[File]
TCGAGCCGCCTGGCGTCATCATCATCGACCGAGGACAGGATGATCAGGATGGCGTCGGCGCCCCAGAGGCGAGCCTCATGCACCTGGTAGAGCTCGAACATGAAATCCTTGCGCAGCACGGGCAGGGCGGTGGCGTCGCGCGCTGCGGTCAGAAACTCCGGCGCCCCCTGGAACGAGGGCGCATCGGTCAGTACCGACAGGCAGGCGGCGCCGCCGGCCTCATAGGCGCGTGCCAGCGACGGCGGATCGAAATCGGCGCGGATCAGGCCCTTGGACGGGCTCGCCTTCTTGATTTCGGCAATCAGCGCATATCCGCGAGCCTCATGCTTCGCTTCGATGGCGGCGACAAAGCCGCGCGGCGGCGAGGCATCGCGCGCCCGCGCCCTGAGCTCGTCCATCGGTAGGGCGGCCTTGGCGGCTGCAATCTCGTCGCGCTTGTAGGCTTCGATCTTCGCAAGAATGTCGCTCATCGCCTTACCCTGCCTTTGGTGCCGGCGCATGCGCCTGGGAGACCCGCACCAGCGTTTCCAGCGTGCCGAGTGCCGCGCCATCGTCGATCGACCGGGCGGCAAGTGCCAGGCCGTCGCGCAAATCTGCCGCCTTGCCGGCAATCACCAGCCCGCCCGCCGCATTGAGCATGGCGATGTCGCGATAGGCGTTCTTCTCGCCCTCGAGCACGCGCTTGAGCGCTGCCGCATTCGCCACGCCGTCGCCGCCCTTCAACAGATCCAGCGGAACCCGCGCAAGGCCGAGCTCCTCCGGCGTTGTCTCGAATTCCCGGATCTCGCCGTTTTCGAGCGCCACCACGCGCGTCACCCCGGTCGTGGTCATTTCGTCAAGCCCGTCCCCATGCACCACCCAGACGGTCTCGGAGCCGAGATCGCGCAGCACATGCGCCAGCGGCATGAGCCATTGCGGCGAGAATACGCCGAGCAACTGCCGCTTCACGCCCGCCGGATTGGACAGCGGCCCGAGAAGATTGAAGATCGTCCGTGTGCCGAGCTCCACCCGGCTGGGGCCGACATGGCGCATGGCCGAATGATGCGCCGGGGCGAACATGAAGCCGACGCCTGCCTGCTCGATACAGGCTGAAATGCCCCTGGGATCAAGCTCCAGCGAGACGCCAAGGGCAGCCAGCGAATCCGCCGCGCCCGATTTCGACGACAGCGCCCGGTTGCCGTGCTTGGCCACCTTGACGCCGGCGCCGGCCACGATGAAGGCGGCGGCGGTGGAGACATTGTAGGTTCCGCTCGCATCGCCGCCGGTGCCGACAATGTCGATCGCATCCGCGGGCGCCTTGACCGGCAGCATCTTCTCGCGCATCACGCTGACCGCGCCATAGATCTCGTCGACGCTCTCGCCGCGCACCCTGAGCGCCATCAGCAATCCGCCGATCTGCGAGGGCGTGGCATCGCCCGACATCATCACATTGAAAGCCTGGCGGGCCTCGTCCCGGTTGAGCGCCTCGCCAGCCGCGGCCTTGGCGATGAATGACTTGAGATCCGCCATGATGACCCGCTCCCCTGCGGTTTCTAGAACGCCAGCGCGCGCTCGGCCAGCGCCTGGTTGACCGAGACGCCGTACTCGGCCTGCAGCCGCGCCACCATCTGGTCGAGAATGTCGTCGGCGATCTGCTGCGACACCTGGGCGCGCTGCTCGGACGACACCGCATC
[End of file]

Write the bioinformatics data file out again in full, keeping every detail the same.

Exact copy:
TCGAGCCGCCTGGCGTCATCATCATCGACCGAGGACAGGATGATCAGGATGGCGTCGGCGCCCCAGAGGCGAGCCTCATGCACCTGGTAGAGCTCGAACATGAAATCCTTGCGCAGCACGGGCAGGGCGGTGGCGTCGCGCGCTGCGGTCAGAAACTCCGGCGCCCCCTGGAACGAGGGCGCATCGGTCAGTACCGACAGGCAGGCGGCGCCGCCGGCCTCATAGGCGCGTGCCAGCGACGGCGGATCGAAATCGGCGCGGATCAGGCCCTTGGACGGGCTCGCCTTCTTGATTTCGGCAATCAGCGCATATCCGCGAGCCTCATGCTTCGCTTCGATGGCGGCGACAAAGCCGCGCGGCGGCGAGGCATCGCGCGCCCGCGCCCTGAGCTCGTCCATCGGTAGGGCGGCCTTGGCGGCTGCAATCTCGTCGCGCTTGTAGGCTTCGATCTTCGCAAGAATGTCGCTCATCGCCTTACCCTGCCTTTGGTGCCGGCGCATGCGCCTGGGAGACCCGCACCAGCGTTTCCAGCGTGCCGAGTGCCGCGCCATCGTCGATCGACCGGGCGGCAAGTGCCAGGCCGTCGCGCAAATCTGCCGCCTTGCCGGCAATCACCAGCCCGCCCGCCGCATTGAGCATGGCGATGTCGCGATAGGCGTTCTTCTCGCCCTCGAGCACGCGCTTGAGCGCTGCCGCATTCGCCACGCCGTCGCCGCCCTTCAACAGATCCAGCGGAACCCGCGCAAGGCCGAGCTCCTCCGGCGTTGTCTCGAATTCCCGGATCTCGCCGTTTTCGAGCGCCACCACGCGCGTCACCCCGGTCGTGGTCATTTCGTCAAGCCCGTCCCCATGCACCACCCAGACGGTCTCGGAGCCGAGATCGCGCAGCACATGCGCCAGCGGCATGAGCCATTGCGGCGAGAATACGCCGAGCAACTGCCGCTTCACGCCCGCCGGATTGGACAGCGGCCCGAGAAGATTGAAGATCGTCCGTGTGCCGAGCTCCACCCGGCTGGGGCCGACATGGCGCATGGCCGAATGATGCGCCGGGGCGAACATGAAGCCGACGCCTGCCTGCTCGATACAGGCTGAAATGCCCCTGGGATCAAGCTCCAGCGAGACGCCAAGGGCAGCCAGCGAATCCGCCGCGCCCGATTTCGACGACAGCGCCCGGTTGCCGTGCTTGGCCACCTTGACGCCGGCGCCGGCCACGATGAAGGCGGCGGCGGTGGAGACATTGTAGGTTCCGCTCGCATCGCCGCCGGTGCCGACAATGTCGATCGCATCCGCGGGCGCCTTGACCGGCAGCATCTTCTCGCGCATCACGCTGACCGCGCCATAGATCTCGTCGACGCTCTCGCCGCGCACCCTGAGCGCCATCAGCAATCCGCCGATCTGCGAGGGCGTGGCATCGCCCGACATCATCACATTGAAAGCCTGGCGGGCCTCGTCCCGGTTGAGCGCCTCGCCAGCCGCGGCCTTGGCGATGAATGACTTGAGATCCGCCATGATGACCCGCTCCCCTGCGGTTTCTAGAACGCCAGCGCGCGCTCGGCCAGCGCCTGGTTGACCGAGACGCCGTACTCGGCCTGCAGCCGCGCCACCATCTGGTCGAGAATGTCGTCGGCGATCTGCTGCGACACCTGGGCGCGCTGCTCGGACGACACCGCATC